What Is the Point of the State Board of Higher Education?


There are two very ugly, very tumultuous situations in North Dakota’s university system right now. Situations in need of accountability. Transparency. Strong leadership.

Unfortunately, we’re not getting it from the State Board of Higher Education.

Case in point, University of North Dakota President Mark Kennedy sent a letter to campus which said he’d be leaving for a new job in Colorado. Looking to protect the taxpayers of North Dakota, Chancellor Mark Hagerott moved to put Kennedy on the record as resigning. He has a contract which runs through June of 2020, after all. Kennedy has since said he hasn’t resigned.

It was a smart move from Hagerott. Kennedy bumbled his institution into a chaotic situation, and Hagerott was trying to be the adult in the room.

Only Don Morton, the president of the State Board of Higher Education, threw him under the bus. He claimed he wasn’t aware of the intent of the letter, despite what at least one other board member said, and went on to suggest the criticism of Kennedy was only from a “vocal minority.”

In a story posted to the Herald’s website early Tuesday, Morton was quoted as saying he feels Kennedy will be welcomed back to UND if he’s not offered the position in Colorado.

“I think there’s a very vocal minority — the negative people are always very vocal,” he said. “But I know there’s a very strong support group, too. And we’re just going to do what’s right. He’s got a contract. We’re going to honor that contract. We’re going to maintain our integrity.”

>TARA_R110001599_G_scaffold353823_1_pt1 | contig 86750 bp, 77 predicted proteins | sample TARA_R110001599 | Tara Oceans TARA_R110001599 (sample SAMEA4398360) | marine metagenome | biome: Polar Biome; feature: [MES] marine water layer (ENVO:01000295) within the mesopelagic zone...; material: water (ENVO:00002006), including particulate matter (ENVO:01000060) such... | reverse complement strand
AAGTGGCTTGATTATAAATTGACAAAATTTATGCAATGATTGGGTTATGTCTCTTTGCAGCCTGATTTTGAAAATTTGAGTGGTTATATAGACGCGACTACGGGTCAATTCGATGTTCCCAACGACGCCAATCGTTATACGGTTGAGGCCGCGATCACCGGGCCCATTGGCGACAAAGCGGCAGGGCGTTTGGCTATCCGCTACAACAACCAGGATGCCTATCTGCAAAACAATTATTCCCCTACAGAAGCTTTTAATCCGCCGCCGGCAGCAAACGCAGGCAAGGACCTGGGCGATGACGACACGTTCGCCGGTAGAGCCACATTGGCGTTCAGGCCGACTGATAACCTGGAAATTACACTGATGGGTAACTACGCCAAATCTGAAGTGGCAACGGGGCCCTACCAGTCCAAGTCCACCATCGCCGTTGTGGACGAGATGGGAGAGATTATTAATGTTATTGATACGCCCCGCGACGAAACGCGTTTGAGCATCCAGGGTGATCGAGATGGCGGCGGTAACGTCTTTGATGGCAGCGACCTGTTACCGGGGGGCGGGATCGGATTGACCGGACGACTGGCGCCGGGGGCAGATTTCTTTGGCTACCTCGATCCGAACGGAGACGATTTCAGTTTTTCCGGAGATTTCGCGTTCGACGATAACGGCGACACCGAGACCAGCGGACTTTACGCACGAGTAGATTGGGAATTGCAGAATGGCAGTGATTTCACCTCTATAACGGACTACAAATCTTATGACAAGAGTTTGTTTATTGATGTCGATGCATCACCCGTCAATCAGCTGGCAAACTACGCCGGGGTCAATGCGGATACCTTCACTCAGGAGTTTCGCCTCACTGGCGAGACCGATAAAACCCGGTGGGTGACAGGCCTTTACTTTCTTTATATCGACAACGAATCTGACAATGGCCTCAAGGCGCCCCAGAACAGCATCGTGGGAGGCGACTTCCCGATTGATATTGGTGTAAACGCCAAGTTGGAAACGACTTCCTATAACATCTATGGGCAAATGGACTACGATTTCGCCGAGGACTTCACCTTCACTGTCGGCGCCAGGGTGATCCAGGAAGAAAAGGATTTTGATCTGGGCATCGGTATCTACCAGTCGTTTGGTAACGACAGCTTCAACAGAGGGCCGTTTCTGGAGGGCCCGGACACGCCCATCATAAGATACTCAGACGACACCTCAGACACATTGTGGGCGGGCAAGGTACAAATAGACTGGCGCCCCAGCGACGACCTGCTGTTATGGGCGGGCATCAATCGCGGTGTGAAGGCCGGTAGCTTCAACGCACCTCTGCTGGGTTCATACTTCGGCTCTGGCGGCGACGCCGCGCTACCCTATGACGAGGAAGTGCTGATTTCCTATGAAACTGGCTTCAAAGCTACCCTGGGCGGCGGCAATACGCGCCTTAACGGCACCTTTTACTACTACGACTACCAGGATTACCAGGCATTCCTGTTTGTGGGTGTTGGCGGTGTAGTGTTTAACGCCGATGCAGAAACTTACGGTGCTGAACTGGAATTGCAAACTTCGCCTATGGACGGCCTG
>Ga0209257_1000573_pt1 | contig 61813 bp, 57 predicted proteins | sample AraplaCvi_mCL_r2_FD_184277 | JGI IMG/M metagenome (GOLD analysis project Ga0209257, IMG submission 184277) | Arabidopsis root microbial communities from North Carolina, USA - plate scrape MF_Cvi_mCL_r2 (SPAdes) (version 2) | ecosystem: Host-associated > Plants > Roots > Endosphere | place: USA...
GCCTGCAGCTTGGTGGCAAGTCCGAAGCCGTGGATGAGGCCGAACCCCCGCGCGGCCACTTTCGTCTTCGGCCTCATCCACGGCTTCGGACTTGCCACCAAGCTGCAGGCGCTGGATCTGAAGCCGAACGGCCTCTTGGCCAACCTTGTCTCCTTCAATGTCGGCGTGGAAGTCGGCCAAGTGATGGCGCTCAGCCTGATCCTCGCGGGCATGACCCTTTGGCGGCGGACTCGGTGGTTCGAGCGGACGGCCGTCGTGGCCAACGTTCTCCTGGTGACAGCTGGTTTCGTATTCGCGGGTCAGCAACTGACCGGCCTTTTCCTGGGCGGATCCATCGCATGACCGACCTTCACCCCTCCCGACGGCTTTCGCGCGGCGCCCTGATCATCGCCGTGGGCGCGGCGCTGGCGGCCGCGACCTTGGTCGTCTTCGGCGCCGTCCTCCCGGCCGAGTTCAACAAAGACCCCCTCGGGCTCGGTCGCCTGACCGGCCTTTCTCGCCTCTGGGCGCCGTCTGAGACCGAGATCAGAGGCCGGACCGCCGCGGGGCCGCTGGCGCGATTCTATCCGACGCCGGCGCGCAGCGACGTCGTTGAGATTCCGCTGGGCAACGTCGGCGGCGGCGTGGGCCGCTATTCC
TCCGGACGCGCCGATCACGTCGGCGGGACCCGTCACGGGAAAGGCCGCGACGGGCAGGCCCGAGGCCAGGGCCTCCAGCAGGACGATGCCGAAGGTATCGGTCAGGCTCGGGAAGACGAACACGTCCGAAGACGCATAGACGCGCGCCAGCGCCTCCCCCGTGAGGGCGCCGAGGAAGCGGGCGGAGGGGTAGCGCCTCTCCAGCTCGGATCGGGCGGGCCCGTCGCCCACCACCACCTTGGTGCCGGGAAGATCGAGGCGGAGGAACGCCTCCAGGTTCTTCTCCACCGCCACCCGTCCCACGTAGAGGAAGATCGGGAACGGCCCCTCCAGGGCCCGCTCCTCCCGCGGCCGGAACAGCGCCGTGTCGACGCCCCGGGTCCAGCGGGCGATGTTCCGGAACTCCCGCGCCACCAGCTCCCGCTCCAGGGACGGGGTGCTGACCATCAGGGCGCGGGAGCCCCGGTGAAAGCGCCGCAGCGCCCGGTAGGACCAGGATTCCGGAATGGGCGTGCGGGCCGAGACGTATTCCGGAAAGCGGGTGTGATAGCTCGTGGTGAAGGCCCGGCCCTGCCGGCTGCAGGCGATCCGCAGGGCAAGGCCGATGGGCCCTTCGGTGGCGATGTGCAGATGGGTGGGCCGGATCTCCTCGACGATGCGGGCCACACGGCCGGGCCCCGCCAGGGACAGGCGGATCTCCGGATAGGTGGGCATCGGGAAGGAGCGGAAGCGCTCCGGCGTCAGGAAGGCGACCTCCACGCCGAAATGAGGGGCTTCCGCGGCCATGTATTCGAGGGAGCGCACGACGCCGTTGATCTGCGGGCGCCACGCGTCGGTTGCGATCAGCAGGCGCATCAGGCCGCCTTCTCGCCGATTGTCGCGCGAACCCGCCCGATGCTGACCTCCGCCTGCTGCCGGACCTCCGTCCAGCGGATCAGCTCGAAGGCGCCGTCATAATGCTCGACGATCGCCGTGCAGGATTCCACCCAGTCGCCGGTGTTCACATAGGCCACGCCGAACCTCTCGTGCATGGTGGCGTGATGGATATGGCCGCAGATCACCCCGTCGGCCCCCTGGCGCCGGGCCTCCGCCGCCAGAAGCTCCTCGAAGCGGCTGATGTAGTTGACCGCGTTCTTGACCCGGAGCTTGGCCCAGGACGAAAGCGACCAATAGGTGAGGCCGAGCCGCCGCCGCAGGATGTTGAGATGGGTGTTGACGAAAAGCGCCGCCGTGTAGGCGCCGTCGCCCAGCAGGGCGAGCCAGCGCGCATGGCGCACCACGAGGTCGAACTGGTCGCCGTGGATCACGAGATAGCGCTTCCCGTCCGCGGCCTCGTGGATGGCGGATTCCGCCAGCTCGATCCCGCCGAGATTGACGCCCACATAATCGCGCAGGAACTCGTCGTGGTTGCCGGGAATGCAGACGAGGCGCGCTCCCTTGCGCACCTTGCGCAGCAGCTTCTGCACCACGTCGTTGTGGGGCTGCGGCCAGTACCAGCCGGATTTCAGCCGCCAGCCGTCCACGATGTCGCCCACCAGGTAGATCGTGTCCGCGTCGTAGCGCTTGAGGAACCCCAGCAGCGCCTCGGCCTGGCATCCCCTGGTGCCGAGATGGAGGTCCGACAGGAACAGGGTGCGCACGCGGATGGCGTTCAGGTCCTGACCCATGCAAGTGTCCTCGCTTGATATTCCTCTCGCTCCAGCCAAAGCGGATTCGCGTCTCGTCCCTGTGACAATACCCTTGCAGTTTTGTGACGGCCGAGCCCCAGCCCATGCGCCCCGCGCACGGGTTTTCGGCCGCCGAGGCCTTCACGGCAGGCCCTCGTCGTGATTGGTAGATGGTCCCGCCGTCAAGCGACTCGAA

To be clear, if Kennedy doesn’t get the job in Colorado, I also think his contract at UND should be honored. It’s up in June of next year. Let it run out, and in the mean time start the search for Kennedy’s replacement.

But how can Morton dismiss the criticism of Kennedy as a “vocal minority?” Is he living in some alternate version of reality from the rest of us? UND’s top financial benefactors have vowed not to give any more money to the school while Kennedy is there – “We can’t hand money over if we don’t trust the governance of it” – and Kennedy himself basically called most of the state of North Dakota a bunch of racists and sexists because of widespread criticism of his decision to let his special assistant commute from Texas.

Meanwhile, at the North Dakota State College of Science, state auditors uncovered (among other troubling findings) a glaring conflict of interest in negotiations between the school and a PR firm which employs the wife of NDSCS Vice President (and Fargo city commissioner) Tony Grindberg. Auditors also thoroughly documented efforts by the administration at NDSCS to obscure Grindberg’s involvement in those negotiations.

How does the SBHE’s audit committee react to this? With milquetoast assurances that they’re taking the situation “very seriously.”

Which means they’re going to draw out the situation and rely on the public’s short attention span to turn a something into a nothing.

Chancellor Hagerott has said he doesn’t feel he can be candidly critical in public evaluations of the university presidents.

When Hagerott himself faced accusations of behaving inappropriately around NDUS staff – losing his temper and treating male staff differently than female staff – it was swept under the rug by the SBHE. Just months after those revelations were made to SBHE members, they gave Hagerott a glowing public evaluation.

Is it any wonder the North Dakota University System is plagued with problems? There is a leadership vacuum. Those charged with enforcing accountability in the system aren’t getting the job done.

Our Legislature has debated instituting a new, multi-board governing model for the university system. As I wrote before, I don’t think it’s the governing problem.

I think it’s the people and their priorities.